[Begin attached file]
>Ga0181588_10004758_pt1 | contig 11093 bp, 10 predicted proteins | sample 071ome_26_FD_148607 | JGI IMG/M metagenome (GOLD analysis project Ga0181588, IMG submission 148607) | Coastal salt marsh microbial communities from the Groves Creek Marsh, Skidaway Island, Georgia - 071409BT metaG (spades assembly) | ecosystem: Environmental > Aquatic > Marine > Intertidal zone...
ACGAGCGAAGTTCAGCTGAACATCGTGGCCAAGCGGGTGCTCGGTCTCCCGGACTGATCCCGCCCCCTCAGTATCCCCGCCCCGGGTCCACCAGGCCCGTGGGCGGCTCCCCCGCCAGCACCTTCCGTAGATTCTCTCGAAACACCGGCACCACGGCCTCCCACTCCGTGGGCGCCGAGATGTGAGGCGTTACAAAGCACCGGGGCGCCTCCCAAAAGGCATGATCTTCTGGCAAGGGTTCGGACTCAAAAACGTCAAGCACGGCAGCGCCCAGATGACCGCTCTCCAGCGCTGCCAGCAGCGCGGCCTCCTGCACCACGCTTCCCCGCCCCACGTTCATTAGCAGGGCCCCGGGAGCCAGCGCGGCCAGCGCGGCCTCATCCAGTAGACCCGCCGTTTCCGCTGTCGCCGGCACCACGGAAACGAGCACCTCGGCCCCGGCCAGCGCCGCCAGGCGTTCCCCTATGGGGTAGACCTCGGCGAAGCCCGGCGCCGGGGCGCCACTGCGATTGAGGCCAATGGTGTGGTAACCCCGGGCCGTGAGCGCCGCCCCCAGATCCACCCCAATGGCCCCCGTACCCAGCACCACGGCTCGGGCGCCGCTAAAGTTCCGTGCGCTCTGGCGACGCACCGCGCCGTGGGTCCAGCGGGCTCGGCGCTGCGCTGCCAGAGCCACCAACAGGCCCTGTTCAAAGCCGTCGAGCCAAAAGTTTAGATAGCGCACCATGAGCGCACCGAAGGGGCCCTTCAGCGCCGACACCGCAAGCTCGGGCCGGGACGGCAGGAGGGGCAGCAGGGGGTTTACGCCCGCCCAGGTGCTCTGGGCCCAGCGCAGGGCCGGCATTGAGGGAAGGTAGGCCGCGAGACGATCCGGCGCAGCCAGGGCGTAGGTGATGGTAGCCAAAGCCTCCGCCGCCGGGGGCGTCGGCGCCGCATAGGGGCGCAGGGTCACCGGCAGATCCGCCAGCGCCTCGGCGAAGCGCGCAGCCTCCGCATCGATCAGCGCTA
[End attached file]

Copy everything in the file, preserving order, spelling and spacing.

>Ga0181588_10004758_pt1 | contig 11093 bp, 10 predicted proteins | sample 071ome_26_FD_148607 | JGI IMG/M metagenome (GOLD analysis project Ga0181588, IMG submission 148607) | Coastal salt marsh microbial communities from the Groves Creek Marsh, Skidaway Island, Georgia - 071409BT metaG (spades assembly) | ecosystem: Environmental > Aquatic > Marine > Intertidal zone...
ACGAGCGAAGTTCAGCTGAACATCGTGGCCAAGCGGGTGCTCGGTCTCCCGGACTGATCCCGCCCCCTCAGTATCCCCGCCCCGGGTCCACCAGGCCCGTGGGCGGCTCCCCCGCCAGCACCTTCCGTAGATTCTCTCGAAACACCGGCACCACGGCCTCCCACTCCGTGGGCGCCGAGATGTGAGGCGTTACAAAGCACCGGGGCGCCTCCCAAAAGGCATGATCTTCTGGCAAGGGTTCGGACTCAAAAACGTCAAGCACGGCAGCGCCCAGATGACCGCTCTCCAGCGCTGCCAGCAGCGCGGCCTCCTGCACCACGCTTCCCCGCCCCACGTTCATTAGCAGGGCCCCGGGAGCCAGCGCGGCCAGCGCGGCCTCATCCAGTAGACCCGCCGTTTCCGCTGTCGCCGGCACCACGGAAACGAGCACCTCGGCCCCGGCCAGCGCCGCCAGGCGTTCCCCTATGGGGTAGACCTCGGCGAAGCCCGGCGCCGGGGCGCCACTGCGATTGAGGCCAATGGTGTGGTAACCCCGGGCCGTGAGCGCCGCCCCCAGATCCACCCCAATGGCCCCCGTACCCAGCACCACGGCTCGGGCGCCGCTAAAGTTCCGTGCGCTCTGGCGACGCACCGCGCCGTGGGTCCAGCGGGCTCGGCGCTGCGCTGCCAGAGCCACCAACAGGCCCTGTTCAAAGCCGTCGAGCCAAAAGTTTAGATAGCGCACCATGAGCGCACCGAAGGGGCCCTTCAGCGCCGACACCGCAAGCTCGGGCCGGGACGGCAGGAGGGGCAGCAGGGGGTTTACGCCCGCCCAGGTGCTCTGGGCCCAGCGCAGGGCCGGCATTGAGGGAAGGTAGGCCGCGAGACGATCCGGCGCAGCCAGGGCGTAGGTGATGGTAGCCAAAGCCTCCGCCGCCGGGGGCGTCGGCGCCGCATAGGGGCGCAGGGTCACCGGCAGATCCGCCAGCGCCTCGGCGAAGCGCGCAGCCTCCGCATCGATCAGCGCTA